• Stress leads to elevated cortisol levels, which can increase your appetite.
  • And sugary foods generate dopamine, the neurotransmitter associated with motivation and reward.
  • Eating can activate the pleasure centre of your brain.
  • Eating can psychologically remove you from the negative emotion that you’re feeling at the time.
  • But it’s not all good vibes, so many times emotional eating is followed by guilt, shame and disappointment.  Resulting in elevated cortisol levels, which increase your appetite more.

Overcoming emotional eating won’t happen overnight, but if you are willing to work on it, you might just be surprised with the results.


So, here are some strategies you can experiment with.


Before you eat ask yourself, am I hungry now?

  1. Yes, then eat.
  2. No, then ask yourself, why do I want to eat now?
  3. For a few seconds just be still and consider what is going on. Are you bored, anxious, tired, frustrated?
  4. Do not eat until, you’ve identified the trigger.
  5. Now, get out your note book, and write down the day, time and the trigger.
  6. Then wait 5 minutes.
  7. During the waiting time, do something that makes you happy. Page through your favourite magazine, listen to music, walk in the garden, tickle your child, cuddle with your partner.
  8. If you still want to eat after 5 minutes, then make a conscious decision to eat, and have something to eat.
  9. Because you’re now made a conscious decision to eat, you can now eat without feeling guilty or disappointed.


  1. Start each day by acknowledging that you probably will want to eat when you’re not hungry.
  2. Tell yourself to watch out and be aware of it happening.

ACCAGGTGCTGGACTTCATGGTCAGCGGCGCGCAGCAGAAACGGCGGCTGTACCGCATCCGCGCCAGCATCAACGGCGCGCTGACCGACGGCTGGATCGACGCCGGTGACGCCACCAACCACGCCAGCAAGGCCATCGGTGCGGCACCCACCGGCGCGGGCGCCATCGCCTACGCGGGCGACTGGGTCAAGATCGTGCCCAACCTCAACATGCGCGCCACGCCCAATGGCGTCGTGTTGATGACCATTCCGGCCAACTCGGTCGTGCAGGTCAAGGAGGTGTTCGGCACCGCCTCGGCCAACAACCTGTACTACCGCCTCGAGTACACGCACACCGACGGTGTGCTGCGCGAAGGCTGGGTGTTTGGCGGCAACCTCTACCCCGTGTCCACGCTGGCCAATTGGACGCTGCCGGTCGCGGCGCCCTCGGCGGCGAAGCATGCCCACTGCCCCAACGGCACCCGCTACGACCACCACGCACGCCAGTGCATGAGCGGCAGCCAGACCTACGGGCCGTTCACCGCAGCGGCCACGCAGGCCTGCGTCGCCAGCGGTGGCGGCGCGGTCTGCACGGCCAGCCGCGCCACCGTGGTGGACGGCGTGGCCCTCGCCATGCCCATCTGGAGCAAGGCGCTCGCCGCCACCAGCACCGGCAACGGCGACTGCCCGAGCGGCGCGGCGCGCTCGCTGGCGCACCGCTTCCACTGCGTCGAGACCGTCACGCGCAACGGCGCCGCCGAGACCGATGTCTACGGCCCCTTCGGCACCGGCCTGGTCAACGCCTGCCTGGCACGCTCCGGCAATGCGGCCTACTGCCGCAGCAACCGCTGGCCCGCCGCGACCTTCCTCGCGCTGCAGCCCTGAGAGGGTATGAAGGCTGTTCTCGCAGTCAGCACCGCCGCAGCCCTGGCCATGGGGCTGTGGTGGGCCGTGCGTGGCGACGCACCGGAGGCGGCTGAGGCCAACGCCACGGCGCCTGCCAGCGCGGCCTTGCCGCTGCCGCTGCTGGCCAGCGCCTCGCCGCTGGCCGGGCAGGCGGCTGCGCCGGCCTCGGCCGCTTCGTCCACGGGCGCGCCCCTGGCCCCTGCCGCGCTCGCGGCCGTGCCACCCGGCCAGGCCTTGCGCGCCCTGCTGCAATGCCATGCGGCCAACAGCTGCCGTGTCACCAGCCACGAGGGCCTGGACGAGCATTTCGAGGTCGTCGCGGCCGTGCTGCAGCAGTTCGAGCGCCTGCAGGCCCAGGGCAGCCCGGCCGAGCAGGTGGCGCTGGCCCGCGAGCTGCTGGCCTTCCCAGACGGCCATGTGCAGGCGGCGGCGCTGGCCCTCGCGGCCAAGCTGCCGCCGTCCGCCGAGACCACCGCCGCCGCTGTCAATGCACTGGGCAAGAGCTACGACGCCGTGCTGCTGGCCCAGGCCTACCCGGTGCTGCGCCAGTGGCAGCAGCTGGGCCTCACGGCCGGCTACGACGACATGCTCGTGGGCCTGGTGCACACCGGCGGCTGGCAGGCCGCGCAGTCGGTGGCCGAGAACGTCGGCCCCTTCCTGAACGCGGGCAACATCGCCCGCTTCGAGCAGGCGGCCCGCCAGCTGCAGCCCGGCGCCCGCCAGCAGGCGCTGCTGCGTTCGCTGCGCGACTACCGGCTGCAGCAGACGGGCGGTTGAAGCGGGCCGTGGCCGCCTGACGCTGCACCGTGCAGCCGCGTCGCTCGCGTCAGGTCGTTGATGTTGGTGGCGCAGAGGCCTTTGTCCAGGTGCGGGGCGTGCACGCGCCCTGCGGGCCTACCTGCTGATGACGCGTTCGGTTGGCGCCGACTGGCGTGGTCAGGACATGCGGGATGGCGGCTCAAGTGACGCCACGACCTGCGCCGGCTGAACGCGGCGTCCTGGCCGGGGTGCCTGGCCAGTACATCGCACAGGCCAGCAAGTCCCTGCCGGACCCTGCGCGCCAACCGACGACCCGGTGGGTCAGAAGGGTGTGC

3. When it happens, acknowledge the need to eat and challenge the need (by asking why, giving it time, find something else to do).
  4. Very important – do this while being kind and non-judgemental to yourself.
  5. Practice mindful eating
  • When you eat, remove distractions (tv/cellphone etc)
  • eat slowly
  • enjoy your food
  • try to identify the different textures and tastes
  • food should be enough and filling


For one day eat only when you’re hungry.  Wake up, have your tea or coffee but don’t immediately reach for breakfast. Wait until your body tells you it’s hungry.  Then have a filling and satisfying healthy meal.  For the rest of the day, continue to only eat when you’re hungry.  Don’t worry about skipping meals.  Your body will tell you when it needs food.


Find alternatives to emotional eating through the 5 X 5 method

  • five people you can call when you feel down (e.g. a friend)
  • five ways you can relax (e.g. take a bath)
  • five places you can go to calm down (e.g. to a cosy corner)
  • five things you can say to yourself (e.g. “this feeling will pass”)
  • five activities you can use for distraction (e.g. start a puzzle)


Try to stick to a daily routine. Maintain regular eating patterns and eat enough at meal time.


Listen to your body, be kind to yourself, slow down, rest and do what you love.